From Our Readers
August 02, 2014 12:00 pm

I woke up on the morning of my 22nd birthday to discover my 17-year-old cousin, Georgie, had passed away after a long battle with cancer that had started on his second birthday. He became relative number six to be taken from me by the disease.

I’m a family girl through and through: aunts, uncles, cousins, and grandparents are all so important to me. People handle grief in different ways, and I chose to throw myself into something that would channel my pain into something positive: voluntary work for cancer research.

My spare time is precious and I don’t have a lot of it. I genuinely have to believe in something and really want to do it if I’m going to drag myself away from my bed and latest boxset for it. I had started volunteering six months before Georgie died and I turned it into my grief outlet, allowing it to see me through. I find myself spending more and more time doing things with the charity (I work for Cancer Research UK CRUK) and I’m genuinely enjoying every second.

My mom was worried that spending a lot of time dealing with the subject of cancer would be depressing and I would find myself upset, but in all honesty, the opposite has happened: I find it enlightening, enjoyable, and exhilarating. For every sad story I hear, there are 50 positive ones. I get to meet courageous people who have managed to overcome so much. I get to witness the amazing work being achieved by the scientists in the lab. I’ve made friends who feel like family and I get to take part in amazing things. I’ve gotten to campaign for the charity and try to influence government at local and national levels, speak at conferences about my experiences with the charity, help out at events, visit the labs, and am now taking the next step and running the London Marathon for the charity in 2015.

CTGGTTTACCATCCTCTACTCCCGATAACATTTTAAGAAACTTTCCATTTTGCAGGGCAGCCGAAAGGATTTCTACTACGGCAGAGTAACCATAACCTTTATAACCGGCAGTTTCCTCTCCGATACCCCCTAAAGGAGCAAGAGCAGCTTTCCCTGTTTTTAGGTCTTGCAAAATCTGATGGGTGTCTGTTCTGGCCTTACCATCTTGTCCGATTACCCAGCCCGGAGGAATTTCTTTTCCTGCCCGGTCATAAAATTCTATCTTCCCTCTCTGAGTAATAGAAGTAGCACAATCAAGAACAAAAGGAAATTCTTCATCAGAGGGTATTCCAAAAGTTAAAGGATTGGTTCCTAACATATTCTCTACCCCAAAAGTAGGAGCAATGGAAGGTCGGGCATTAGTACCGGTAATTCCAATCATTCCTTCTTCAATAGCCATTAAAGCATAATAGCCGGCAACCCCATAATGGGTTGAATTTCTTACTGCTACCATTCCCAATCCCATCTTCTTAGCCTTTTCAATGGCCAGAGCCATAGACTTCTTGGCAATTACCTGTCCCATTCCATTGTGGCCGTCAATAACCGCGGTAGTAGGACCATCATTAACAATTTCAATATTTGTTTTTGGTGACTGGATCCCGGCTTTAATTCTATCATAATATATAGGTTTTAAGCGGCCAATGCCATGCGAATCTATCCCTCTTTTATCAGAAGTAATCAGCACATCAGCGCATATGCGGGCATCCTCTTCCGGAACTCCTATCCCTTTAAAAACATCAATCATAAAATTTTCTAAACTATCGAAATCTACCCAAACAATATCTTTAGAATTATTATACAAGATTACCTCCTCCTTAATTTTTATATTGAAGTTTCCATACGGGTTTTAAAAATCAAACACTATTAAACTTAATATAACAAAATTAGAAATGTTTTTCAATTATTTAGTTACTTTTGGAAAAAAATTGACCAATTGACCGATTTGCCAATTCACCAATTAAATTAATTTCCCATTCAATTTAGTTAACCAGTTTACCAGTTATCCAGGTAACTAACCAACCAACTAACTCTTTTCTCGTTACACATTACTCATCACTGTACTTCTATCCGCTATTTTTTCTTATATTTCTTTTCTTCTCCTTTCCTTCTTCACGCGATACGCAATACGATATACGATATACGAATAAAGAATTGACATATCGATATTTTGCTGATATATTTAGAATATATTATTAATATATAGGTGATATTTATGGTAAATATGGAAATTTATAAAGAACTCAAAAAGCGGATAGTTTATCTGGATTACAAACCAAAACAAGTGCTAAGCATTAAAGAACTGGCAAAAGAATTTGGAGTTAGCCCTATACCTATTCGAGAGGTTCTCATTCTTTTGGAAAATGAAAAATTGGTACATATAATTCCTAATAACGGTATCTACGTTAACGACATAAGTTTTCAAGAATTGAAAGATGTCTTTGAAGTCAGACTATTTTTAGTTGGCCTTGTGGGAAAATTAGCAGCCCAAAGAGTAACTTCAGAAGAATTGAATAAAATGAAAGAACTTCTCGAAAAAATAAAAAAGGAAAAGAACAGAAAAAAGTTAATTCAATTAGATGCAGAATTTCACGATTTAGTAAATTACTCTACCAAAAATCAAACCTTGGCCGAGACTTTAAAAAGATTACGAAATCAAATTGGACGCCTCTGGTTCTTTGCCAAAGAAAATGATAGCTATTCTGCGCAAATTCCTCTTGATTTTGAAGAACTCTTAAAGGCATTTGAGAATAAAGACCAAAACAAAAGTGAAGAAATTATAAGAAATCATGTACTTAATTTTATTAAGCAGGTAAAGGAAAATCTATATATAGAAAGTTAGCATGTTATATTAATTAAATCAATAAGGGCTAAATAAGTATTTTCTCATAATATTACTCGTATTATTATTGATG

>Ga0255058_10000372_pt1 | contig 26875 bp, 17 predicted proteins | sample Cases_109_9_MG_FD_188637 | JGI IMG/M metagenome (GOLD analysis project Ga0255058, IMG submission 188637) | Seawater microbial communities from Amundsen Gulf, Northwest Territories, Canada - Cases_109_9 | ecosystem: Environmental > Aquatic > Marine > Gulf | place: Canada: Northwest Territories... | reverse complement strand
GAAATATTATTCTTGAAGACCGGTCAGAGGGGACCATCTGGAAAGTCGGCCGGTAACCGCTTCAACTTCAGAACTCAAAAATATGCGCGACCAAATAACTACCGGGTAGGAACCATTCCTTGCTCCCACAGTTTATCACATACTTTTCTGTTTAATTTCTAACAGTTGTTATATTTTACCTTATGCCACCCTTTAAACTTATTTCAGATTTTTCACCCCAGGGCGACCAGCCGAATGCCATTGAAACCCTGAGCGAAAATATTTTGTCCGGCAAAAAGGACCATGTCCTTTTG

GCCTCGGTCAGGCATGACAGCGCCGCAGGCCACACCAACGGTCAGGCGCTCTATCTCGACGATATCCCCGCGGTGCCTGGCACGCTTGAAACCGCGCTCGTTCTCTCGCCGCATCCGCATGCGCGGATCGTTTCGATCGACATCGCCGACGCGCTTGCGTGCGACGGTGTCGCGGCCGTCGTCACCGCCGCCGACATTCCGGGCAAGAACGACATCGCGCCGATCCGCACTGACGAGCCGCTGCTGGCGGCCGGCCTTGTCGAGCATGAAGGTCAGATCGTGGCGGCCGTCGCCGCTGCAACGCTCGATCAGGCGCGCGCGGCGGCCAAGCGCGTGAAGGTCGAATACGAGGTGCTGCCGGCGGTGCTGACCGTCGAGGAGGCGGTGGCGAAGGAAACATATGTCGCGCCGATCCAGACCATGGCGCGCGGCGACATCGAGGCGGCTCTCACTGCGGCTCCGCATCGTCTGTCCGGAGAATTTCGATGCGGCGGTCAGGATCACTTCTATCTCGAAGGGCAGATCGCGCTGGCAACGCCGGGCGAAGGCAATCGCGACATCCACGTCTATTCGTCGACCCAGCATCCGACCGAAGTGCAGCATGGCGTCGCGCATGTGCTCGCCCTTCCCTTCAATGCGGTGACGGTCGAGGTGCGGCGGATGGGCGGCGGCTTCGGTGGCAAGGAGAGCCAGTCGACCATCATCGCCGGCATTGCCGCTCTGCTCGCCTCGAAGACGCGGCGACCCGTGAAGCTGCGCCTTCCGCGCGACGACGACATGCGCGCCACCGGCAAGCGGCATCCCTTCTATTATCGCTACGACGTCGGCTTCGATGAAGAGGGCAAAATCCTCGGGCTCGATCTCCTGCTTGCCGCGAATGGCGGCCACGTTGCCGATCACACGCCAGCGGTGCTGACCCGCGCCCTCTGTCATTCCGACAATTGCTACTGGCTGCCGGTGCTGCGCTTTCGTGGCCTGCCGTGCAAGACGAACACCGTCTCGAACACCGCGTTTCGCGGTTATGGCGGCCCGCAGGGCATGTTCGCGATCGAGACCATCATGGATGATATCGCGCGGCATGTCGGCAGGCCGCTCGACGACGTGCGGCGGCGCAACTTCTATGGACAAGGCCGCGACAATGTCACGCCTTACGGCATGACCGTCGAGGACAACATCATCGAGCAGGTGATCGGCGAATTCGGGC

I get to be a teeny tiny part of the much bigger picture, and that is a wonderful thing.

This year has been one of the most challenging of my life, as I came out of a very long-term relationship which had ended badly. I lost my home, my belongings, and, for a while, myself. It was the voluntary work with CRUK that saved me and helped me regain my sense of self. My proudest moment so far was on July 2nd, when the CEO of the charity awarded me a Special Commendation for my work with CRUK in front of over 100 of my peers at our mass lobby of Parliament. It was in that moment that I recovered who I am, and that person is pretty OK.

I would recommend volunteering for a cause you believe in to anyone and everyone. A few hours of your time will not only have a big impact on the lives affected by that cause, but it will also have a huge effect on your own outlook and way of thinking. . . even if I am beginning to regret this whole marathon idea.

Penny Christophe is a 25-year-old Cancer Campaigns Ambassador for Cancer Research UK. In her spare time, she blogs at Penny’s Pieces, which she uses to raise awareness on various cancer-related subjects. You can follow her on Twitter @pennysophia25! 

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